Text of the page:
Here is a very important topic to add to your discussion. The symptoms you describe can also be attributed to thoracic outlet syndrome. That is not to say they are not spine related, but you can have both problems at the same time and your doctor may be missing the TOS if you have it. It is a common problem, but is often misunderstood by doctors because it is complex and is glossed over in med schools (according to my neurologist). I was told it was rare by a doctor who missed my diagnosis, and he had no explanation for why my circulation changed in my arms with a change of position in Doppler imaging studies. That is what TOS does. It causes pinching of nerves and blood vessels traveling to the arms. This bundle of nerves (and vessels) leaves the spinal cord and passes through scalene muscles and under the collar bone and under the Pec Minor muscles. These are all tight spaces that can get smaller with TOS. Whiplashes can cause spine injures and TOS, so the injury that caused a spine problem may have caused TOS as well, and add to that stressful jobs, poor slouching posture, and some people who have less space under the collar bone because of their physical build. As you may have guessed, I had both TOS and a ruptured C5/C6 disc with compression of my spinal cord at the same time. My TOS was missed entirely by the hand surgeon who a few years earlier operated on my carpal tunnel (another condition that causes similar overlapping symptoms) and he didn't know why my hands were turning bluish and purple and getting cold to the touch. It was TOS cutting off the blood supply and causing weakness and tingling in my arms. I also had muscle atrophy on the back of my arms and shoulders caused by spinal cord compression that affected the Deltoids and Triceps. I had been working with a physical therapist for TOS at the time the disc ruptured and I stopped progressing. The ruptured disc caused bone spurs to grow next to it and it started pressing into my spinal cord.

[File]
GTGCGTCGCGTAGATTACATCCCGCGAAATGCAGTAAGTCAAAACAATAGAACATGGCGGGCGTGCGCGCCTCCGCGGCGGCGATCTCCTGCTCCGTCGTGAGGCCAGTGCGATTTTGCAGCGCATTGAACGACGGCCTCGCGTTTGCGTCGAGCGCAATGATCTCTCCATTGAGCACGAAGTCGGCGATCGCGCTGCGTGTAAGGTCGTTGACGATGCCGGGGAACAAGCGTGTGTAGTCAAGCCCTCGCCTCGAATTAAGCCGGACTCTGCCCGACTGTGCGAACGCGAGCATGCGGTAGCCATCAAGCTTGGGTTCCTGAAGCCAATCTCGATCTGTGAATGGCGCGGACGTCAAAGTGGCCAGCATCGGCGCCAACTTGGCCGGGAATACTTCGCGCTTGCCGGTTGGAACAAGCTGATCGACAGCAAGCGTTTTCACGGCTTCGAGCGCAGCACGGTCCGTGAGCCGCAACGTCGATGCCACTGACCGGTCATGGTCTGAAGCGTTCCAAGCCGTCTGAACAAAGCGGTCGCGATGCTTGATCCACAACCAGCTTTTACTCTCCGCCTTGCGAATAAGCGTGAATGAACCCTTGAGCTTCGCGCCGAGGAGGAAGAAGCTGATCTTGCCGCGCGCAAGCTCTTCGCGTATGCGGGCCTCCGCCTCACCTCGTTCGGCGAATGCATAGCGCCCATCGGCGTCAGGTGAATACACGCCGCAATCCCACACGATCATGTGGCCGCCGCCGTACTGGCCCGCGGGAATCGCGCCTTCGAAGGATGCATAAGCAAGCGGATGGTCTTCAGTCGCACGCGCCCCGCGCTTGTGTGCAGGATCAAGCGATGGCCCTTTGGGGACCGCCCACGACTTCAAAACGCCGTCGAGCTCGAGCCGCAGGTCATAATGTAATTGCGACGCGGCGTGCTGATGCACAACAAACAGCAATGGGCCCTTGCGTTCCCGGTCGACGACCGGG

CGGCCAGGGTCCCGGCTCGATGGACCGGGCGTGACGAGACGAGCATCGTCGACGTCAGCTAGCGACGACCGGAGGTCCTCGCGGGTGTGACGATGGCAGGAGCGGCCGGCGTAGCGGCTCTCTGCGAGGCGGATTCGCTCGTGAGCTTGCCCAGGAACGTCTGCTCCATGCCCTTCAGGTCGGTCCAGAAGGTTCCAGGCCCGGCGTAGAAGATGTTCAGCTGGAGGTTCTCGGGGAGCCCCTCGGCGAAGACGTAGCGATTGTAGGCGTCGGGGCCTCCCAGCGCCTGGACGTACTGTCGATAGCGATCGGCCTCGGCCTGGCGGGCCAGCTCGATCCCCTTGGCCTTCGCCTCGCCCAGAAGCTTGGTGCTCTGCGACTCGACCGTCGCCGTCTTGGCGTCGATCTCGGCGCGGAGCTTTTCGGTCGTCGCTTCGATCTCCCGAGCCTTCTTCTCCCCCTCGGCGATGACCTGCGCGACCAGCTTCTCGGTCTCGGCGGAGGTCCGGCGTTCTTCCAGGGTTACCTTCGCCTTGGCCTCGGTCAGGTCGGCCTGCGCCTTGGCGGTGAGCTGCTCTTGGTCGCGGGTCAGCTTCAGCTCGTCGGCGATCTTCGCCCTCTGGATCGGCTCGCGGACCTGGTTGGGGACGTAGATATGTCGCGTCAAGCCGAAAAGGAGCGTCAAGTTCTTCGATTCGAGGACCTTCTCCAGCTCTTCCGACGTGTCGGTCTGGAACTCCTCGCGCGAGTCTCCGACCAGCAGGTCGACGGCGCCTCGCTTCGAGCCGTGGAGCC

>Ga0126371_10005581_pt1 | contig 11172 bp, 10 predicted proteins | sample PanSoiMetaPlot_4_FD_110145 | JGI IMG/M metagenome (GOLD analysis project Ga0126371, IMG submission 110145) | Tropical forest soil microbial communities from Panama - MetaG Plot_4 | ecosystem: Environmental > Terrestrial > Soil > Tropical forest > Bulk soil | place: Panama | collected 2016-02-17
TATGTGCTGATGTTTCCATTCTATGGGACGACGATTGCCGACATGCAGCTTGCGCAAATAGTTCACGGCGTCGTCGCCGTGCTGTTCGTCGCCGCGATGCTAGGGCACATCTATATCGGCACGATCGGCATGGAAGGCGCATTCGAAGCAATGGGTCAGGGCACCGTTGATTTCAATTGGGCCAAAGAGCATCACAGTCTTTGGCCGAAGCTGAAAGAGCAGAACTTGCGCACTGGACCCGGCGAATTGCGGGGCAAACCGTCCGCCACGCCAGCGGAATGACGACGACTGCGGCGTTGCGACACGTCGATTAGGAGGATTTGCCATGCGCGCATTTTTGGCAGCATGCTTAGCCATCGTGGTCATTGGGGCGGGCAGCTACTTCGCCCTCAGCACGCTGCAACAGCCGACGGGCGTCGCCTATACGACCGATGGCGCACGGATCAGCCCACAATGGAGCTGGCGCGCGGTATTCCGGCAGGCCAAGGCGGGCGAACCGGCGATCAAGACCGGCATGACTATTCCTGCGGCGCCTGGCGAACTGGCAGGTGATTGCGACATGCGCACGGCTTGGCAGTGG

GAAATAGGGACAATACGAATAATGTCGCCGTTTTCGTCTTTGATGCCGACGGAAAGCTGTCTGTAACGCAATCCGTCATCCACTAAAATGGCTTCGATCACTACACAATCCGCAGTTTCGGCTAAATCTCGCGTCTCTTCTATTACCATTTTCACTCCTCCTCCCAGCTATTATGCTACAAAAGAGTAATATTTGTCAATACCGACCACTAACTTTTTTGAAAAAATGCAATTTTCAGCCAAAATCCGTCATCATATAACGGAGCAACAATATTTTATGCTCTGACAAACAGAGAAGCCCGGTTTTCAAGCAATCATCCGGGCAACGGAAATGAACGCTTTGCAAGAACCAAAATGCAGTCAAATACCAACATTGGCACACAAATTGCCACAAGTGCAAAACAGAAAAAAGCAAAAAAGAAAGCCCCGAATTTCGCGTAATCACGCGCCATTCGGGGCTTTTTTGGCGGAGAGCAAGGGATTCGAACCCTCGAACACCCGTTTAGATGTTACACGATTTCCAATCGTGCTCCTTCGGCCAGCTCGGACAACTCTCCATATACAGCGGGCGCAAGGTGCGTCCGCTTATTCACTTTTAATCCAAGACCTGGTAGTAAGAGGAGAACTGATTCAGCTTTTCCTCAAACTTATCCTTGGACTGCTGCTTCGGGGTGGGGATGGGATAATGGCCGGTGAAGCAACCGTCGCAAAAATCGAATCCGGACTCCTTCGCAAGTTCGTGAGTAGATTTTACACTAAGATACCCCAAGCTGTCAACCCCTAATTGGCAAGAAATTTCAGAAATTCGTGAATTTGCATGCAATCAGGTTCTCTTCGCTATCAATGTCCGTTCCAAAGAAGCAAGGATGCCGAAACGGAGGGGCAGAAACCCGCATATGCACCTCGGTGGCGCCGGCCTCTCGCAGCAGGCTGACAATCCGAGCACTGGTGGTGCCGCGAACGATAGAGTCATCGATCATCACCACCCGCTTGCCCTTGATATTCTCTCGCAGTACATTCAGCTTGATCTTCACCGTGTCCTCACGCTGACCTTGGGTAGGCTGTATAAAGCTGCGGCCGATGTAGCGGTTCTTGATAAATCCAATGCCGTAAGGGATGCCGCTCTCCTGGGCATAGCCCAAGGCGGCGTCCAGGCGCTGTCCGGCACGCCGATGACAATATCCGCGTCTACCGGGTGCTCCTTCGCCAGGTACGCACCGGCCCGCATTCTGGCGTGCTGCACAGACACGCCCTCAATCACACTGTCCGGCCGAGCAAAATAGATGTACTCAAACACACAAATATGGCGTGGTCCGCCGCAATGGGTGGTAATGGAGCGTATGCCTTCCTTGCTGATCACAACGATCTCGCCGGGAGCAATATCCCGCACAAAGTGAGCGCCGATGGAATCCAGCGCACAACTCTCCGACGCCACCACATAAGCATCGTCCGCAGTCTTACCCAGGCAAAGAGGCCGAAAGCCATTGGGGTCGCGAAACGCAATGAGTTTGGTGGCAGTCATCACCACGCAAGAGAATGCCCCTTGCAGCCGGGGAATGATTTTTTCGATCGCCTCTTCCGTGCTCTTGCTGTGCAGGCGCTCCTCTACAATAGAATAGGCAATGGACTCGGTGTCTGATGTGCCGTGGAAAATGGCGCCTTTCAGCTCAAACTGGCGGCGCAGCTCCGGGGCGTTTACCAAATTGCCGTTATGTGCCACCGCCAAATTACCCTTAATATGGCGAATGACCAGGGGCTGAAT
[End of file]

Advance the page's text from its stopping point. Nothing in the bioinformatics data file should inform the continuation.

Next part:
This is a good technical article about TOS.
https://mskneurology.com/how-truly-treat-thoracic-outlet-syndrome/
My comments will continue in the next post. (see below)

Jump to this post

I can see what looks like complete pinching off of cord at 3/4 & 5/6 but of course that’s not the case but does have severe compression My entire cervical spine has horrible degeneration and that’s the issue I brought up with surgeon My 4/5 has issues too and I wouldn’t want that used as an anchor That’s when he brought up artificial disc replacement and I’m more confident with that approach Funny you brought up TOS I’ve previously had brachial neuritis but that really affected ability to lift arm on affected side

REPLY
@sb4ca

I can see what looks like complete pinching off of cord at 3/4 & 5/6 but of course that’s not the case but does have severe compression My entire cervical spine has horrible degeneration and that’s the issue I brought up with surgeon My 4/5 has issues too and I wouldn’t want that used as an anchor That’s when he brought up artificial disc replacement and I’m more confident with that approach Funny you brought up TOS I’ve previously had brachial neuritis but that really affected ability to lift arm on affected side

Jump to this post